A few weeks ago I went to the Annual Meeting of the Association of American Geographers in Chicago. Amongst all the geography-ing I had some time to look around the city, and I spent a really enjoyable morning in the Chicago History Museum. Like any other city, Chicago has a history of riots and protest, and some of this history is represented in the museum. There are two main areas in which protest is represented in the museum’s permanent exhibits. The first is Facing Freedom, which explores the concept of freedom and how it has been negotiated, fought for and denied in America’s recent history. The second is Chicago: Crossroads of America, which narrates the city’s history through a series of themed galleries.
The Facing Freedom exhibition examines the relationship between the United States of America and freedom, which has been patchy to say the least. Slavery, Japanese internment camps during WW2 and the treatment of Native Americans are all covered, but of course what interests me most are the protests and social movements. The exhibition features the Brotherhood of Sleeping Car Porter’s in the 1920s-30s, the United Farm Workers in the 1960s, the Chicago school boycott in 1963, and the Illinois suffragists movement in the early 1900s. All of these movements and groups were successful to a greater or lesser extent; nothing was featured that didn’t achieve at least some of their goals. In this way these social movements, people who fought and won for freedom, are counter posed with those who had their freedom taken from them, the Japanese-Americans, slaves and Native Americans. The general message of the gallery is that freedom must be fought for and protected, and protest is positioned as a necessary part of that process.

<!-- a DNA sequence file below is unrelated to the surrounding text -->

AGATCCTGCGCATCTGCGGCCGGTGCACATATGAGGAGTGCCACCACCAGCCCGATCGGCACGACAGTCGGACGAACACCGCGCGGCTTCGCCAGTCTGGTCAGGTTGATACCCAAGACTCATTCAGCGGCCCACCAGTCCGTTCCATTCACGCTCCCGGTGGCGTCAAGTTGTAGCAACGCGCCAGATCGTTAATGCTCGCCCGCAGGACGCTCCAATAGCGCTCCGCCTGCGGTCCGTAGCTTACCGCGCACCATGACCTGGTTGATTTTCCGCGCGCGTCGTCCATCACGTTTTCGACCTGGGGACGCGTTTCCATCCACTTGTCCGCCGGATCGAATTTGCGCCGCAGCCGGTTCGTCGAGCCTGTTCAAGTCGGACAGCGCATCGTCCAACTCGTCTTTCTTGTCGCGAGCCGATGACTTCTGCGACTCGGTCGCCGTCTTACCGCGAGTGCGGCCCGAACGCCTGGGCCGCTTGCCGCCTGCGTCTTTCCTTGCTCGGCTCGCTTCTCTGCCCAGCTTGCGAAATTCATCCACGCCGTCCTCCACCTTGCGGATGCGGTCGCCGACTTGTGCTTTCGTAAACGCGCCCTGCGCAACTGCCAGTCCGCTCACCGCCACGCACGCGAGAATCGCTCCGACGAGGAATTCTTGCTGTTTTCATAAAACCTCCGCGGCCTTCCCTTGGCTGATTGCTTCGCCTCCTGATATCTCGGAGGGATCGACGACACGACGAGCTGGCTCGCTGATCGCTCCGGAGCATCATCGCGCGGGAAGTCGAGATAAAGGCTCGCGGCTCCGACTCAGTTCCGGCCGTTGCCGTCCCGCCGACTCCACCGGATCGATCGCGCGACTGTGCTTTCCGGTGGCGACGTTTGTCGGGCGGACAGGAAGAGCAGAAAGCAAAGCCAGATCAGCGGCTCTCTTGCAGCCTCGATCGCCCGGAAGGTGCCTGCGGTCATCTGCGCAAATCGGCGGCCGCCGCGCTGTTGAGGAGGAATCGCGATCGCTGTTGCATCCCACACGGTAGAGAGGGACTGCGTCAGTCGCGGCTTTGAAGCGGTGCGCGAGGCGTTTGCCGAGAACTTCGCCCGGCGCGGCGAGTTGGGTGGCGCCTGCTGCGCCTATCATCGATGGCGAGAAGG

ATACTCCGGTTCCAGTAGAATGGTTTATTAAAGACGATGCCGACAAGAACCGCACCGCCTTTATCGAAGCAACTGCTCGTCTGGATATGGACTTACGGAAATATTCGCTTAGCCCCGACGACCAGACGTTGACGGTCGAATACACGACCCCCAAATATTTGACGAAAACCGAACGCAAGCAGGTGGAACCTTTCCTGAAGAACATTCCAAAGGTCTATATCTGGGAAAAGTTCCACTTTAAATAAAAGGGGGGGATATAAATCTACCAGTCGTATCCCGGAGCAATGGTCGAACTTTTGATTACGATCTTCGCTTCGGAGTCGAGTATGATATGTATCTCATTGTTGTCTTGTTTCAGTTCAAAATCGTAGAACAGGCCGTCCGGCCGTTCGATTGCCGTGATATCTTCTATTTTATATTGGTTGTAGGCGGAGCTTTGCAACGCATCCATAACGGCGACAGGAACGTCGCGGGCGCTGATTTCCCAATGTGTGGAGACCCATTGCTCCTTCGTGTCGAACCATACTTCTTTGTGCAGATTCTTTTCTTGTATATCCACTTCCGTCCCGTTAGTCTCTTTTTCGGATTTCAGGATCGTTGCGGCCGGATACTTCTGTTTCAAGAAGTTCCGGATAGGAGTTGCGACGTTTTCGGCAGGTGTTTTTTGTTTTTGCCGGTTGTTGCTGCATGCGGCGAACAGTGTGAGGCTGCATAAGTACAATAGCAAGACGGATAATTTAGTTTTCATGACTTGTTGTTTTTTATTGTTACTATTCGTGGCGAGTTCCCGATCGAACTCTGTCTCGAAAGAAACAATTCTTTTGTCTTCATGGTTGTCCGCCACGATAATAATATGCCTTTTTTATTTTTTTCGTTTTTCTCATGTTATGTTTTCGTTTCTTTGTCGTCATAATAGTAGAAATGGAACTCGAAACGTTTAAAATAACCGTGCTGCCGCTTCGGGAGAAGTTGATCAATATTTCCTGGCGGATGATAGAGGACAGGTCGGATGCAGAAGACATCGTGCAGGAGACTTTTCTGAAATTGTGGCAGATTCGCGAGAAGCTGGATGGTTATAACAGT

In contrast, protest is represented in a more negative light in the Chicago: Crossroads of America exhibition. 3 protests are depicted in the Chicago in Crisis gallery: the Haymarket Affair, the 1919 Race Riots, and the Democratic National Convention riots in 1968. Along with the 1871 Great Fire that destroyed huge swathes of the city, the Gangland Era, and the sinking of the passenger ship the SS Eastland in which 844 people died, these protests are represented as turning points in the history of Chicago; negative experiences which the city dealt with with varying degrees of success. In this gallery, protest is not viewed as a positive, or even a necessary evil. The understanding of protest represented here is fundamentally at odds with that of the Facing Freedom exhibition.
In Chicago’s complex urban environment, powerful economic, social and political forces converge and collide, creating tensions that periodically explode into crisis. Chicago’s greatest crises include the Great Fire of 1871, the Haymarket Affair, the 1919 Race Riot, the Gangland Era, and the West Side and Democratic National Convention riots in 1968.
Chicago’s response to each crisis shaped its identity. A triumphant recovery from fire earned Chicago the “I Will” motto, but its failure to heal racial divisions following the 1919 and 1968 riots fostered segregation that plagued the city. Likewise, Chicago’s reputation for gangland violence continues, despite the bootlegger’s demise.
Text from the Chicago in Crisis gallery, Chicago History Museum
These 2 exhibitions demonstrate how protests can be interpreted in different ways. In this age of mass media and instant news, the way that a protest is viewed by people removed from the event itself is crucial. The presence of positive and negative representations of protest within the same museum illustrate the richness involved in thinking about how protests are perceived, and hints at the complexity of museum geographies. Next time you see a protest represented in a museum, trying thinking about some of these issues. And if you’ve ever in Chicago, the Chicago History Museum is well worth a visit (it is also close to Lincoln Park Zoo, one of the oldest zoo’s in America, and free to get in, although a little dreary on a cold April day!)